Miriam Makeba (4 March 1932 – 9 November 2008) was a South African
singer, actor, and civil rights activist. She was a vocal opponent of
apartheid and white-minority government, in South Africa and elsewhere.
Associated with genres including afropop, jazz, and world music, she
began singing professionally in the 1950s. She had a brief role in the
anti-apartheid film Come Back, Africa (1959), which led to performances
in Venice, London, and New York City. Makeba moved to the United States,
where her career flourished, and released several albums and songs,
including the hit “Pata Pata” (1967). She and Harry Belafonte received a
Grammy Award for their 1965 album An Evening with Belafonte/Makeba. Her
1968 marriage to Stokely Carmichael of the Black Panther Party was not
well received in the US, and she moved to Guinea, where she wrote and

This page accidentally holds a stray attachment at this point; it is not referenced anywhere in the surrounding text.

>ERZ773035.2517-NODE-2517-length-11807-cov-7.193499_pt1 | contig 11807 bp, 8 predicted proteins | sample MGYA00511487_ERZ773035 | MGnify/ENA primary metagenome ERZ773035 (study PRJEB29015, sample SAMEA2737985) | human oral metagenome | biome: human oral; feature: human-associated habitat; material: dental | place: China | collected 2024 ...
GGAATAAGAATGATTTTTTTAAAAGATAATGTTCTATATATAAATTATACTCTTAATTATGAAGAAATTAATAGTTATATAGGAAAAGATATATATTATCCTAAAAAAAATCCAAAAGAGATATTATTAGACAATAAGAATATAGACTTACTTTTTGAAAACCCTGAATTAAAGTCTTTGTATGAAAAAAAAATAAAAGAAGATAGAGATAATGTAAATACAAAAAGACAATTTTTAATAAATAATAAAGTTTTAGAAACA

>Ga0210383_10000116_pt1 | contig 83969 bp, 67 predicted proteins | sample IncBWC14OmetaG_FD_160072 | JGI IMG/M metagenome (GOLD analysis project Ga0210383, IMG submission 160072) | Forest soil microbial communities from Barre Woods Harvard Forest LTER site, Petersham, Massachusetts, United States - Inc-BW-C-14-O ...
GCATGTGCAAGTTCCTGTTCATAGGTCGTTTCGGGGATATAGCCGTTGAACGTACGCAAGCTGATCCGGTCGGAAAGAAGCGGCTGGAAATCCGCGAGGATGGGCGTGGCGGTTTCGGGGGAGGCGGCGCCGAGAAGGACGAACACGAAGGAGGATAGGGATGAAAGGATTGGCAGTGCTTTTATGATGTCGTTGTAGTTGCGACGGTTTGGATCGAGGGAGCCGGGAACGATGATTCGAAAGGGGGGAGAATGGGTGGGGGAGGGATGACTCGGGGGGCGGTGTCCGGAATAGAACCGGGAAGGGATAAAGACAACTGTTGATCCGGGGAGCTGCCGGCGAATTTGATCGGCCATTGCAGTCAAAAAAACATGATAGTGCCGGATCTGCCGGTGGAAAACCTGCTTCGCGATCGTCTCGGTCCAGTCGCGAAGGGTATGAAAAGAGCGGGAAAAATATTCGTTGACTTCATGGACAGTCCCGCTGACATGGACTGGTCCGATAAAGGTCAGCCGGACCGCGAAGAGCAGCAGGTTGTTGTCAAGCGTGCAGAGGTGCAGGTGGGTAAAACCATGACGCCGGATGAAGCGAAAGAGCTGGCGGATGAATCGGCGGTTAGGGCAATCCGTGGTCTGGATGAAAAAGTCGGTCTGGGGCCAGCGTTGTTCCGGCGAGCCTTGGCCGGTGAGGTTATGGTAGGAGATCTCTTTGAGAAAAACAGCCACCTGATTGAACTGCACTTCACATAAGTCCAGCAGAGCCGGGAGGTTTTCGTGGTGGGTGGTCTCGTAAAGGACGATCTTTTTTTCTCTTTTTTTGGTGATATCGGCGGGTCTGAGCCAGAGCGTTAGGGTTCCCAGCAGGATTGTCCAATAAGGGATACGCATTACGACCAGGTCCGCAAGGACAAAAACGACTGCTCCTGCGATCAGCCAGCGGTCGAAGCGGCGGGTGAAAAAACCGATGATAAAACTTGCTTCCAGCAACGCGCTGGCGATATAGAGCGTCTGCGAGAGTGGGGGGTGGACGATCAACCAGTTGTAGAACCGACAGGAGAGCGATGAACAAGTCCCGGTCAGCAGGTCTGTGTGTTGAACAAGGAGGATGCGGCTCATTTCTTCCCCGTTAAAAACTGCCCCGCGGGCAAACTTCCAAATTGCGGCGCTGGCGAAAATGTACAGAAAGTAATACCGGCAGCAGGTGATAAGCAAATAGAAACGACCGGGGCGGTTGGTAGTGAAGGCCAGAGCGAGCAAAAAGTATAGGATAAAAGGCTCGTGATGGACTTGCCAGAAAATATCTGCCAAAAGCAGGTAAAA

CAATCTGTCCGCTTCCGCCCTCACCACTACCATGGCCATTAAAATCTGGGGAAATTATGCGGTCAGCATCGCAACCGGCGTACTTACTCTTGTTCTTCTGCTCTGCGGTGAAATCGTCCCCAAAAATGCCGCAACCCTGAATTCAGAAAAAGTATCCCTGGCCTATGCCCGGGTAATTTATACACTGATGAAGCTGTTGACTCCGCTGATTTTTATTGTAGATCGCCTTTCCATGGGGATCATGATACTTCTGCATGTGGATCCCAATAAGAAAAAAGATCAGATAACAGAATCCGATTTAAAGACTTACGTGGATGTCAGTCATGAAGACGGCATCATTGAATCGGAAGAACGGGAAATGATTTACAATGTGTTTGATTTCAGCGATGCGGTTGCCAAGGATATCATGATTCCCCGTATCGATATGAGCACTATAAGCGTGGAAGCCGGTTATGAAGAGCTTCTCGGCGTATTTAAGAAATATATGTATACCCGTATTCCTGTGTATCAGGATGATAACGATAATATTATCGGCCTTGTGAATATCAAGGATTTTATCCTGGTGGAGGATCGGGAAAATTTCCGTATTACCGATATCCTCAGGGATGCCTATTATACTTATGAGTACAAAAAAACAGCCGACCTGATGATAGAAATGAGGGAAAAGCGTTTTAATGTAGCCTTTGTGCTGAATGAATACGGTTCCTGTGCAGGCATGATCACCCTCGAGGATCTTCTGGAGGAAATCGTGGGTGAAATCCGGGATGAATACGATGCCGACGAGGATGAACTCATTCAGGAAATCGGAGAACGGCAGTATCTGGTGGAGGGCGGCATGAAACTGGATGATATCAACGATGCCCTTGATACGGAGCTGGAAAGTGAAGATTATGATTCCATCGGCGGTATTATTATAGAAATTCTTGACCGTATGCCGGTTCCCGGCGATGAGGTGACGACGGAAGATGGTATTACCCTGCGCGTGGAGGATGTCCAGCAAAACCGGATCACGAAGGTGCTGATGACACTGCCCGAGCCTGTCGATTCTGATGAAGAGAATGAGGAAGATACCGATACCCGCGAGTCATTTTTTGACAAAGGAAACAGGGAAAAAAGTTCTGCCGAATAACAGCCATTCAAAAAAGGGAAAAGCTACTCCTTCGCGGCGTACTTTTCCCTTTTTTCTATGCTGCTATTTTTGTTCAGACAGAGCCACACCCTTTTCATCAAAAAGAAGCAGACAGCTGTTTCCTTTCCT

performed music more explicitly critical of apartheid. Nicknamed Mama
Africa, she was one of the first African musicians to receive worldwide
recognition. Her music, in Nelson Mandela’s words, “inspired a powerful
sense of hope in all of us”.
Today’s selected anniversaries:
Roman Herculian guard Adrian of Nicomedia, who had converted to
Christianity after being impressed with the faith of Christians that he
had been torturing, was martyred.
Irish convicts who were involved at the Battle of Vinegar Hill
during the 1798 Irish Rebellion began an uprising against British
colonial authorities in New South Wales, Australia.
The first known case of the so-called Spanish flu was first
observed at Fort Riley, Kansas.
All three presidents of the Austrian National Council resigned,
and Chancellor Engelbert Dollfuss later used that pretext to create an
A series of blasts occurred at an arms dump in Brazzaville,
Congo, killing at least 250 people, injuring 2,300 others, and leaving
more than 13,800 people homeless.
Wiktionary’s word of the day:
That steals the scene (“dominates a performance through charisma,
humour, or powerful acting”).
Wikiquote quote of the day:
The greatest barrier to consciousness is the belief that one is
–P. D. Ouspensky
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